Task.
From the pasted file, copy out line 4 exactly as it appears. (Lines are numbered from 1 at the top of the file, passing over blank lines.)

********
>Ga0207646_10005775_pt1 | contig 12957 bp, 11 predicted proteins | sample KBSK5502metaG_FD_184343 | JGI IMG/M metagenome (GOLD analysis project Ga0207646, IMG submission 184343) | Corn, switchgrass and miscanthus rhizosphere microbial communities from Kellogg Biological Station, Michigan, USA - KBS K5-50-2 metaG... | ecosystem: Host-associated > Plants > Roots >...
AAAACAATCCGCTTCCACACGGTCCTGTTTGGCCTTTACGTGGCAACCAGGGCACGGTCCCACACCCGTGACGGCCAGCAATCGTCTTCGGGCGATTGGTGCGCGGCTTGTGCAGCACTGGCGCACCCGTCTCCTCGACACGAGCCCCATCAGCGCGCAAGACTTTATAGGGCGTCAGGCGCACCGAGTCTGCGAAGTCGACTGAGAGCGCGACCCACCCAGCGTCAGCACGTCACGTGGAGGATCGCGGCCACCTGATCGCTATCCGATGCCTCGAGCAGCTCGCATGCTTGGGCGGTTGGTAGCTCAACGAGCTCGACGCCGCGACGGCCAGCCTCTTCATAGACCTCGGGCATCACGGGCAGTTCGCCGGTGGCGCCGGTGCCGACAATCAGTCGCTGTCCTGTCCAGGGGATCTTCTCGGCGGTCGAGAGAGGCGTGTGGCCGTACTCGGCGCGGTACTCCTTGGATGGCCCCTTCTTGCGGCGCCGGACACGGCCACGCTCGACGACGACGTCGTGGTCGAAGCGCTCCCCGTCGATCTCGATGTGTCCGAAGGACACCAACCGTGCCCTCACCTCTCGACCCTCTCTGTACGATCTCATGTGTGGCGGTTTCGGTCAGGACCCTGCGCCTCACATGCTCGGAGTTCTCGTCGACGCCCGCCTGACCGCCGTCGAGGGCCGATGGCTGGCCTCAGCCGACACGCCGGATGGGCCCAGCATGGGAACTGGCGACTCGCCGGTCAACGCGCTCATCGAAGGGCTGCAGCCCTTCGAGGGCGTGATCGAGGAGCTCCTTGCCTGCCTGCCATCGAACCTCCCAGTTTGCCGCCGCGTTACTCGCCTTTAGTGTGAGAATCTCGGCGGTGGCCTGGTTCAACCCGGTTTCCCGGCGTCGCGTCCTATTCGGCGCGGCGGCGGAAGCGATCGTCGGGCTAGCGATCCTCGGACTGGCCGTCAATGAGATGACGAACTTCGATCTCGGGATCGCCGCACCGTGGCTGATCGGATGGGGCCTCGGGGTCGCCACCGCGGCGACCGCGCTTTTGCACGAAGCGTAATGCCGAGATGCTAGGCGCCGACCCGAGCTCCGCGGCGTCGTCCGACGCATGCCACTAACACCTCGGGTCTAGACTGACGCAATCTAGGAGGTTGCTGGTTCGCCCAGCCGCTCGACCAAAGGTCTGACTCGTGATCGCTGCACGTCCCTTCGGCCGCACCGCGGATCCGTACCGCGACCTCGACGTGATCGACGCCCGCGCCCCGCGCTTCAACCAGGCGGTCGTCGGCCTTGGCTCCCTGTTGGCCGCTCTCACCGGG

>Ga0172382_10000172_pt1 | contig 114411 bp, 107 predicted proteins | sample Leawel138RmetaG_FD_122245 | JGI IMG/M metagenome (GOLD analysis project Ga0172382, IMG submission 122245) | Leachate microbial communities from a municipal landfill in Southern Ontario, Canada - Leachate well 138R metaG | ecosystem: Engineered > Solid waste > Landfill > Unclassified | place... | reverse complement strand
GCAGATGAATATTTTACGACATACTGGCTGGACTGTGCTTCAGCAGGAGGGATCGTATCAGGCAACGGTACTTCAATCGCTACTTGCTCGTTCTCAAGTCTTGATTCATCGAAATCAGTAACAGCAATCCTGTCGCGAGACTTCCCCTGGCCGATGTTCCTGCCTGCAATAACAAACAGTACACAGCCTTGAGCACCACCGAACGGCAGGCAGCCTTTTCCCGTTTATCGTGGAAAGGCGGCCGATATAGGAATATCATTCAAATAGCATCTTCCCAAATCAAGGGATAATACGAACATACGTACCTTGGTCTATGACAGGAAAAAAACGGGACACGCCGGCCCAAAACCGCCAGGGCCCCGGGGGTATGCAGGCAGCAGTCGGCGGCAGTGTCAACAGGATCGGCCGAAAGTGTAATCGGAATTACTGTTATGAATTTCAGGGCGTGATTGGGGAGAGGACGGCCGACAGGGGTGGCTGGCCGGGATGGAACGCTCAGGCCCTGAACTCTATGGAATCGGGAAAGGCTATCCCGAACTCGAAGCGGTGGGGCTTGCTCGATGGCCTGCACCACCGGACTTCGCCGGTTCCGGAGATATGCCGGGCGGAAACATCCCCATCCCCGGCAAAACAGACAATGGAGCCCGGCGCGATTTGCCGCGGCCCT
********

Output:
GCAGATGAATATTTTACGACATACTGGCTGGACTGTGCTTCAGCAGGAGGGATCGTATCAGGCAACGGTACTTCAATCGCTACTTGCTCGTTCTCAAGTCTTGATTCATCGAAATCAGTAACAGCAATCCTGTCGCGAGACTTCCCCTGGCCGATGTTCCTGCCTGCAATAACAAACAGTACACAGCCTTGAGCACCACCGAACGGCAGGCAGCCTTTTCCCGTTTATCGTGGAAAGGCGGCCGATATAGGAATATCATTCAAATAGCATCTTCCCAAATCAAGGGATAATACGAACATACGTACCTTGGTCTATGACAGGAAAAAAACGGGACACGCCGGCCCAAAACCGCCAGGGCCCCGGGGGTATGCAGGCAGCAGTCGGCGGCAGTGTCAACAGGATCGGCCGAAAGTGTAATCGGAATTACTGTTATGAATTTCAGGGCGTGATTGGGGAGAGGACGGCCGACAGGGGTGGCTGGCCGGGATGGAACGCTCAGGCCCTGAACTCTATGGAATCGGGAAAGGCTATCCCGAACTCGAAGCGGTGGGGCTTGCTCGATGGCCTGCACCACCGGACTTCGCCGGTTCCGGAGATATGCCGGGCGGAAACATCCCCATCCCCGGCAAAACAGACAATGGAGCCCGGCGCGATTTGCCGCGGCCCT